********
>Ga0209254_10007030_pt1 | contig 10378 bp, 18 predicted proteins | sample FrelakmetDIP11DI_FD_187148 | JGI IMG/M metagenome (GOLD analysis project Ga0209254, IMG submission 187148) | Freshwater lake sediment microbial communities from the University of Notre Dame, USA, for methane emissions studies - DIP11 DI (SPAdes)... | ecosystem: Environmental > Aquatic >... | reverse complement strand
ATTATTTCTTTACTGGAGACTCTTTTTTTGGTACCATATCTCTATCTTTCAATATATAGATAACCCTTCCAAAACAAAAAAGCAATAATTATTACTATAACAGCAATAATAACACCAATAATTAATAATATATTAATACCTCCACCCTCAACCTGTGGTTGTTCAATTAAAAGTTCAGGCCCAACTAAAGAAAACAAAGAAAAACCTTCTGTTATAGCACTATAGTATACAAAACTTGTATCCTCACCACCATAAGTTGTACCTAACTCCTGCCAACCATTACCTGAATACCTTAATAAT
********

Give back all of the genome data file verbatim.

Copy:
>Ga0209254_10007030_pt1 | contig 10378 bp, 18 predicted proteins | sample FrelakmetDIP11DI_FD_187148 | JGI IMG/M metagenome (GOLD analysis project Ga0209254, IMG submission 187148) | Freshwater lake sediment microbial communities from the University of Notre Dame, USA, for methane emissions studies - DIP11 DI (SPAdes)... | ecosystem: Environmental > Aquatic >... | reverse complement strand
ATTATTTCTTTACTGGAGACTCTTTTTTTGGTACCATATCTCTATCTTTCAATATATAGATAACCCTTCCAAAACAAAAAAGCAATAATTATTACTATAACAGCAATAATAACACCAATAATTAATAATATATTAATACCTCCACCCTCAACCTGTGGTTGTTCAATTAAAAGTTCAGGCCCAACTAAAGAAAACAAAGAAAAACCTTCTGTTATAGCACTATAGTATACAAAACTTGTATCCTCACCACCATAAGTTGTACCTAACTCCTGCCAACCATTACCTGAATACCTTAATAAT